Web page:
Aphid populations in wheat
Bird cherry-oat aphid thresholds: Treatment is justified if 12-15 or more aphids are present per foot of row during the seedling stage in the fall through head formation the following year.
Greenbug thresholds: Scout several locations in the field to determine number of aphids present per linear foot of row. Treatment is justified if the average number of greenbug per linear foot of row are 50 or more greenbug on wheat with less than 3 tillers, 100–300 aphids or more on 3-6 inch height wheat with 3 or more tillers, or 300-500 aphids or more on 6-10 inch height wheat prior to harvest.
Regardless of aphid species present, producers should consider the number of beneficial insects present (examples: adults and larvae of pink ladybugs and other species of ladybird beetles, parasitic wasps), the stage and condition of the wheat plants, and whether the wheat is under additional stressors such as drought. The presence of high numbers of beneficial insects will increase the threshold and reduce the need for insecticides, whereas, increased stress on plants will call for lower thresholds as stressed plants are less able to withstand aphid infestations. If economic threshold levels of bird-cherry oat aphids have been reached or exceeded, use one of the following recommended insecticides. Insecticide efficacy will be greatest on days when temperatures reach 60 degrees Fahrenheit or warmer.
INSECTICIDE RECOMMENDATIONS 2012 - WHEAT Aphids
|GREENBUG APHID - Schizaphis graminum (Rodani)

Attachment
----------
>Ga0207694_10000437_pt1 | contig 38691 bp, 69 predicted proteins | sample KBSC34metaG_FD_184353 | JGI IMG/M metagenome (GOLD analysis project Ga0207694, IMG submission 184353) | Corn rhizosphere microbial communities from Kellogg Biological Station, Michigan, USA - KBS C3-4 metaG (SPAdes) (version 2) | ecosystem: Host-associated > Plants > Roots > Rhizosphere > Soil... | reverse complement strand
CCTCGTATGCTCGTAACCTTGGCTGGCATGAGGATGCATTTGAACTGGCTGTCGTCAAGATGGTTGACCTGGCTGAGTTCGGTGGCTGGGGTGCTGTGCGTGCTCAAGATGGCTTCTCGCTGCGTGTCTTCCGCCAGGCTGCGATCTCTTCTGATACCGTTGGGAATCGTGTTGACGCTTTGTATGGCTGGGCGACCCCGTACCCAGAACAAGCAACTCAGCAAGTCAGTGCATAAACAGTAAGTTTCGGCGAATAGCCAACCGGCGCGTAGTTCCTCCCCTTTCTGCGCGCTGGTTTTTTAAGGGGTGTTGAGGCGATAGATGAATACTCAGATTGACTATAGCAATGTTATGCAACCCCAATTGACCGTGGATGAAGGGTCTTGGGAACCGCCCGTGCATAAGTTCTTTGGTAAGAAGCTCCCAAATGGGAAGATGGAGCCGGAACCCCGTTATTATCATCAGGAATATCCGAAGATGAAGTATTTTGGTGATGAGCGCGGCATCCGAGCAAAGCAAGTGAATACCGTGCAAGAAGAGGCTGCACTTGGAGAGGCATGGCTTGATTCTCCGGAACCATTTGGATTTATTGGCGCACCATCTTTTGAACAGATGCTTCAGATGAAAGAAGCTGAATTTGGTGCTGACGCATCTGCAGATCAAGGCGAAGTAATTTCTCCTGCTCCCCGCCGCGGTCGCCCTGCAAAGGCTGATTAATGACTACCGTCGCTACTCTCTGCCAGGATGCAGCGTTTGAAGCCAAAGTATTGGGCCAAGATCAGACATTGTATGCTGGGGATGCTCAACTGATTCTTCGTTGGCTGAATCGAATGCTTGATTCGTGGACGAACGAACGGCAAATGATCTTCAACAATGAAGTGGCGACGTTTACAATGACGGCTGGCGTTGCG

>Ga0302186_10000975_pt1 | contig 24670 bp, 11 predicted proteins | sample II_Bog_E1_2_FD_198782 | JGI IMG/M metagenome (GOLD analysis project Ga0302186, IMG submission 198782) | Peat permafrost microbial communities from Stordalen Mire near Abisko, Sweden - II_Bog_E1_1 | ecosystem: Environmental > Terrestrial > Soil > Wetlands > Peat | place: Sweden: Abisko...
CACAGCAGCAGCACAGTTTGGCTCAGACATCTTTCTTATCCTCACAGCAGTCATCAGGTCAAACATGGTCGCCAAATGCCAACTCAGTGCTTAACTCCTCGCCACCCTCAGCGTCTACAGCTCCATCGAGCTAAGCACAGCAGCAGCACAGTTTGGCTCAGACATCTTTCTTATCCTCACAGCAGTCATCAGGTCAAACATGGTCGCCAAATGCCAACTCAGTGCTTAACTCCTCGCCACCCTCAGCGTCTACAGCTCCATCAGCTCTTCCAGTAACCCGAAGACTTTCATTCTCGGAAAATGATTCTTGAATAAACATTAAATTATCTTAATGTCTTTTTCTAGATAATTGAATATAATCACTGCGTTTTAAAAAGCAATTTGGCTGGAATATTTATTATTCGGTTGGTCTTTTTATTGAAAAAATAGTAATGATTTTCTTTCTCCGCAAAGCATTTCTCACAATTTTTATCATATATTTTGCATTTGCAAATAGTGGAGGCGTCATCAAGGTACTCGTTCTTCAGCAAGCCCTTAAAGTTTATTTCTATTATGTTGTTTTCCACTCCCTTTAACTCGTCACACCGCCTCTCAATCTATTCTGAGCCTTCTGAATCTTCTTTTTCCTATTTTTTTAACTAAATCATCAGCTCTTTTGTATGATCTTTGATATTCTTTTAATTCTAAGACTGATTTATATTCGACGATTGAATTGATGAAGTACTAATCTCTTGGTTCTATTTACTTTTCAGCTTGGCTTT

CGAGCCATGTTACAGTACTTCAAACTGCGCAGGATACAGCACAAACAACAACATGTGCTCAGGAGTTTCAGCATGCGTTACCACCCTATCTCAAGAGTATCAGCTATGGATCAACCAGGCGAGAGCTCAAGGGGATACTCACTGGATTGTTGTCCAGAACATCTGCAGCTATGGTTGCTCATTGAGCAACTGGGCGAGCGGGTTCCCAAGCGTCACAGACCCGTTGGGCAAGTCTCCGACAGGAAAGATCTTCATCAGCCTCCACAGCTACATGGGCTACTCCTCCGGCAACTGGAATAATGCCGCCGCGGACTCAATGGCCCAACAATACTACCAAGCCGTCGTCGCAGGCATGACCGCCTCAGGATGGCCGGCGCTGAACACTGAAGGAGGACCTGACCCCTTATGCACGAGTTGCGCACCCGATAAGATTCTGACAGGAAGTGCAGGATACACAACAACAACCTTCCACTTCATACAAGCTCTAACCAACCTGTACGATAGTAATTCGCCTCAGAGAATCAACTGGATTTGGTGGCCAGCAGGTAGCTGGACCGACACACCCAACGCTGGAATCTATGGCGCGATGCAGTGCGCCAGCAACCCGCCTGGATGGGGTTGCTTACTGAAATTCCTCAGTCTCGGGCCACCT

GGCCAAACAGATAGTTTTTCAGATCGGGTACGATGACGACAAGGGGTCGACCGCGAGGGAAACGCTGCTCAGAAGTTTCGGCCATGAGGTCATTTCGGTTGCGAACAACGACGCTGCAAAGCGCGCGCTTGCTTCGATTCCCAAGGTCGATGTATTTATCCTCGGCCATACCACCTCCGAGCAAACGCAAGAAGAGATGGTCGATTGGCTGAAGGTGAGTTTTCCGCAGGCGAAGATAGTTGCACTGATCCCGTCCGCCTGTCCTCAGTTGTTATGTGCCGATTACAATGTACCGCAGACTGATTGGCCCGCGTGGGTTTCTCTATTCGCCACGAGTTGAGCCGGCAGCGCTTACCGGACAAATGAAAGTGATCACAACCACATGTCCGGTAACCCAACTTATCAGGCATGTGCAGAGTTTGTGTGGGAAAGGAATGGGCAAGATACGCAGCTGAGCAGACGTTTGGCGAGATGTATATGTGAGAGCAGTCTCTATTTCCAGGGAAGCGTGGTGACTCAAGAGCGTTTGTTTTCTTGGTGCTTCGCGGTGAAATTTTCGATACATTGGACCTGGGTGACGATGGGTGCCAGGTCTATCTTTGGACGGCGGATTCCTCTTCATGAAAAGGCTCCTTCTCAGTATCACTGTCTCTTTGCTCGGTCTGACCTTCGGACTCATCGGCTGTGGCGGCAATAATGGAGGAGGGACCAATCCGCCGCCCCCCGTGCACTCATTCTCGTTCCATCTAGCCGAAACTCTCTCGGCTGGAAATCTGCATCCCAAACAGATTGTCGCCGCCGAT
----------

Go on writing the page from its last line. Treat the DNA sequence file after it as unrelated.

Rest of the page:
BIRD CHERRY-OAT APHID - Rhopalosiphum padi (L.)
ENGLISH GRAIN APHID - Sitobion avenae (Fabricius)
CORN LEAF APHID - Rhopalosiphum (Fitch)
YELLOW SUGARCANE APHID - Sipha flava (Forbes)
|Comments: Greenbug Aphids tend to be occasional problems on winter wheat in fall of year and again the following spring when winged aphids migrate into the state from more southern locations. Treatment is justified if 25 to 50 or more aphids are present per linear foot of row during early seedling stage (1 or 2 tillers present). Later stages of wheat rarely require aphid control. Other control strategies include use of greenbug resistant wheat varieties and preservation of beneficial insect populations by avoiding nonessential insecticide applications.
Bird Cherry-oat Aphid has increased in importance in Missouri wheat during the past few years. This insect builds in numbers during fall and may transmit barley yellow dwarf virus to wheat plants during this period. It has been found overwintering in Missouri wheat fields and builds in numbers the following spring. Economic damage is mainly caused by the barley yellow dwarf virus although this aphid does suck plant juices from wheat plants by using its piercing sucking mouthpart. Recent Missouri wheat trials indicate that both fall and spring populations of this aphid can cause substantial yield reductions in some years. Based on these data, the economic threshold for bird cherry-oat aphids is to treat when 12 to 25 aphids or more per linear foot of row from seedling emergence in the fall to heading of plants the following year.
English Grain Aphid does not transmit barley yellow dwarf so damage to wheat is only through feeding which removes plant juices. The economic threshold for this aphid is to treat when populations of 100 or more aphids per tiller are present.
Corn Leaf Aphids and Yellow Sugarcane Aphids rarely reach damaging levels due to heavy mortality of these aphids from biological control agents. Corn leaf aphids are capable of transmitting the barley yellow drawf pathogen.